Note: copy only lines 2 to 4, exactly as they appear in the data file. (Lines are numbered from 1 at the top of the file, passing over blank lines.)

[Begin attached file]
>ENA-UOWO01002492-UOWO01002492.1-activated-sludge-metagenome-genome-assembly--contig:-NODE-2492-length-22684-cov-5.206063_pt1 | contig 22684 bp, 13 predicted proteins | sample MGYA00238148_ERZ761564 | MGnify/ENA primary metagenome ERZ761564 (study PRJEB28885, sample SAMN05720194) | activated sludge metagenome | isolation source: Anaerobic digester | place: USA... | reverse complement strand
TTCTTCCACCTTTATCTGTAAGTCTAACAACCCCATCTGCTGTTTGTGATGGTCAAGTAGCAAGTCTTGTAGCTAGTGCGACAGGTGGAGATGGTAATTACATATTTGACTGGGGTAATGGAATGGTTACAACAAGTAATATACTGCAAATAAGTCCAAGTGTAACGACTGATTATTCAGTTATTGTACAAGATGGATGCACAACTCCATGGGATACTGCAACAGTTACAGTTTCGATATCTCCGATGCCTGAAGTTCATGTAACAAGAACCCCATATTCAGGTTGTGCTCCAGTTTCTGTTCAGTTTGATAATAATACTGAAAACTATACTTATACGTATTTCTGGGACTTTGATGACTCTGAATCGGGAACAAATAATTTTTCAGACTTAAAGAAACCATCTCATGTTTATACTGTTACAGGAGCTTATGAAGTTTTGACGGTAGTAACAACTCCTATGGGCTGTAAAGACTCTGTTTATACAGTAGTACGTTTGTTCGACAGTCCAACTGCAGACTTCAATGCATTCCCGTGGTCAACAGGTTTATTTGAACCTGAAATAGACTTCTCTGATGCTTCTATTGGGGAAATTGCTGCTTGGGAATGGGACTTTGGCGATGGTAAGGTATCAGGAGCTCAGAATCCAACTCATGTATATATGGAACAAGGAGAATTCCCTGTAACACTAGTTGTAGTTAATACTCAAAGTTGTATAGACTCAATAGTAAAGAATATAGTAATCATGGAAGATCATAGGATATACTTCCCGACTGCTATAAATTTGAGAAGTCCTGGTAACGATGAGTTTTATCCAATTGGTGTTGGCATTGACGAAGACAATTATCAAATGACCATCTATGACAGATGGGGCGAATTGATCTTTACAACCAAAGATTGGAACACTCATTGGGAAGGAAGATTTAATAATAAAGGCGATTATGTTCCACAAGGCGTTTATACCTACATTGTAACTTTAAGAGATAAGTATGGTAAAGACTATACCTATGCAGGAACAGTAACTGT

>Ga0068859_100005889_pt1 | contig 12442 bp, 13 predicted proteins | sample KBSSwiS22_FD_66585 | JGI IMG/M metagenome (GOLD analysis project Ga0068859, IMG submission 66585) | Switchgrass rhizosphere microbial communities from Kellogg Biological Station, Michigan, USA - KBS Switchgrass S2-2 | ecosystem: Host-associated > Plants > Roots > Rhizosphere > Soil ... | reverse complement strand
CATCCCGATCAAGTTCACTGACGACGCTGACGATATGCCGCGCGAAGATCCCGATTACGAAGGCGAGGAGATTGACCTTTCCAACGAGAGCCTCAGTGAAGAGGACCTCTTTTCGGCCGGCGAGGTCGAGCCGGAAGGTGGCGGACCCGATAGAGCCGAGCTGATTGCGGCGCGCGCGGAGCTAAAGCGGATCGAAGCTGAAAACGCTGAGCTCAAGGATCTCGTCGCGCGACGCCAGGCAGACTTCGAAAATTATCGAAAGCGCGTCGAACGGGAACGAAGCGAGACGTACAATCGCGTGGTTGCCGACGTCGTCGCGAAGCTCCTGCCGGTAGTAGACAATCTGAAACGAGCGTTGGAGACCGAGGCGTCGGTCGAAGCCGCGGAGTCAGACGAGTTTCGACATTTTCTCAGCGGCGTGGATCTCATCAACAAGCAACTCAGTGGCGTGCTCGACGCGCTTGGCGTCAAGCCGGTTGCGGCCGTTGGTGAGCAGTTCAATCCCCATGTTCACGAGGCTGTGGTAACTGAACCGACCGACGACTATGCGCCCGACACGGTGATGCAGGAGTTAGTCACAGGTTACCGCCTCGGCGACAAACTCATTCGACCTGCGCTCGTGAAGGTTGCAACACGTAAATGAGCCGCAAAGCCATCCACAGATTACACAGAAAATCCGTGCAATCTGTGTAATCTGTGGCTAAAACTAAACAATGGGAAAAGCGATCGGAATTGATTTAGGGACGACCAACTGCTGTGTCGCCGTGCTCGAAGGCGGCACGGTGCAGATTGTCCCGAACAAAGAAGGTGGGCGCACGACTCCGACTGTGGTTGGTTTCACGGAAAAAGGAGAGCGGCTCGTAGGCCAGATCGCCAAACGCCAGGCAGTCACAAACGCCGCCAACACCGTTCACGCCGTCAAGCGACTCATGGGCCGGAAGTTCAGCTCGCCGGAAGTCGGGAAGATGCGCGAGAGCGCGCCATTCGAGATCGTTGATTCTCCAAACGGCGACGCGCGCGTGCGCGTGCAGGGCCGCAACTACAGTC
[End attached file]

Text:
TTCTTCCACCTTTATCTGTAAGTCTAACAACCCCATCTGCTGTTTGTGATGGTCAAGTAGCAAGTCTTGTAGCTAGTGCGACAGGTGGAGATGGTAATTACATATTTGACTGGGGTAATGGAATGGTTACAACAAGTAATATACTGCAAATAAGTCCAAGTGTAACGACTGATTATTCAGTTATTGTACAAGATGGATGCACAACTCCATGGGATACTGCAACAGTTACAGTTTCGATATCTCCGATGCCTGAAGTTCATGTAACAAGAACCCCATATTCAGGTTGTGCTCCAGTTTCTGTTCAGTTTGATAATAATACTGAAAACTATACTTATACGTATTTCTGGGACTTTGATGACTCTGAATCGGGAACAAATAATTTTTCAGACTTAAAGAAACCATCTCATGTTTATACTGTTACAGGAGCTTATGAAGTTTTGACGGTAGTAACAACTCCTATGGGCTGTAAAGACTCTGTTTATACAGTAGTACGTTTGTTCGACAGTCCAACTGCAGACTTCAATGCATTCCCGTGGTCAACAGGTTTATTTGAACCTGAAATAGACTTCTCTGATGCTTCTATTGGGGAAATTGCTGCTTGGGAATGGGACTTTGGCGATGGTAAGGTATCAGGAGCTCAGAATCCAACTCATGTATATATGGAACAAGGAGAATTCCCTGTAACACTAGTTGTAGTTAATACTCAAAGTTGTATAGACTCAATAGTAAAGAATATAGTAATCATGGAAGATCATAGGATATACTTCCCGACTGCTATAAATTTGAGAAGTCCTGGTAACGATGAGTTTTATCCAATTGGTGTTGGCATTGACGAAGACAATTATCAAATGACCATCTATGACAGATGGGGCGAATTGATCTTTACAACCAAAGATTGGAACACTCATTGGGAAGGAAGATTTAATAATAAAGGCGATTATGTTCCACAAGGCGTTTATACCTACATTGTAACTTTAAGAGATAAGTATGGTAAAGACTATACCTATGCAGGAACAGTAACTGT

>Ga0068859_100005889_pt1 | contig 12442 bp, 13 predicted proteins | sample KBSSwiS22_FD_66585 | JGI IMG/M metagenome (GOLD analysis project Ga0068859, IMG submission 66585) | Switchgrass rhizosphere microbial communities from Kellogg Biological Station, Michigan, USA - KBS Switchgrass S2-2 | ecosystem: Host-associated > Plants > Roots > Rhizosphere > Soil ... | reverse complement strand
CATCCCGATCAAGTTCACTGACGACGCTGACGATATGCCGCGCGAAGATCCCGATTACGAAGGCGAGGAGATTGACCTTTCCAACGAGAGCCTCAGTGAAGAGGACCTCTTTTCGGCCGGCGAGGTCGAGCCGGAAGGTGGCGGACCCGATAGAGCCGAGCTGATTGCGGCGCGCGCGGAGCTAAAGCGGATCGAAGCTGAAAACGCTGAGCTCAAGGATCTCGTCGCGCGACGCCAGGCAGACTTCGAAAATTATCGAAAGCGCGTCGAACGGGAACGAAGCGAGACGTACAATCGCGTGGTTGCCGACGTCGTCGCGAAGCTCCTGCCGGTAGTAGACAATCTGAAACGAGCGTTGGAGACCGAGGCGTCGGTCGAAGCCGCGGAGTCAGACGAGTTTCGACATTTTCTCAGCGGCGTGGATCTCATCAACAAGCAACTCAGTGGCGTGCTCGACGCGCTTGGCGTCAAGCCGGTTGCGGCCGTTGGTGAGCAGTTCAATCCCCATGTTCACGAGGCTGTGGTAACTGAACCGACCGACGACTATGCGCCCGACACGGTGATGCAGGAGTTAGTCACAGGTTACCGCCTCGGCGACAAACTCATTCGACCTGCGCTCGTGAAGGTTGCAACACGTAAATGAGCCGCAAAGCCATCCACAGATTACACAGAAAATCCGTGCAATCTGTGTAATCTGTGGCTAAAACTAAACAATGGGAAAAGCGATCGGAATTGATTTAGGGACGACCAACTGCTGTGTCGCCGTGCTCGAAGGCGGCACGGTGCAGATTGTCCCGAACAAAGAAGGTGGGCGCACGACTCCGACTGTGGTTGGTTTCACGGAAAAAGGAGAGCGGCTCGTAGGCCAGATCGCCAAACGCCAGGCAGTCACAAACGCCGCCAACACCGTTCACGCCGTCAAGCGACTCATGGGCCGGAAGTTCAGCTCGCCGGAAGTCGGGAAGATGCGCGAGAGCGCGCCATTCGAGATCGTTGATTCTCCAAACGGCGACGCGCGCGTGCGCGTGCAGGGCCGCAACTACAGTC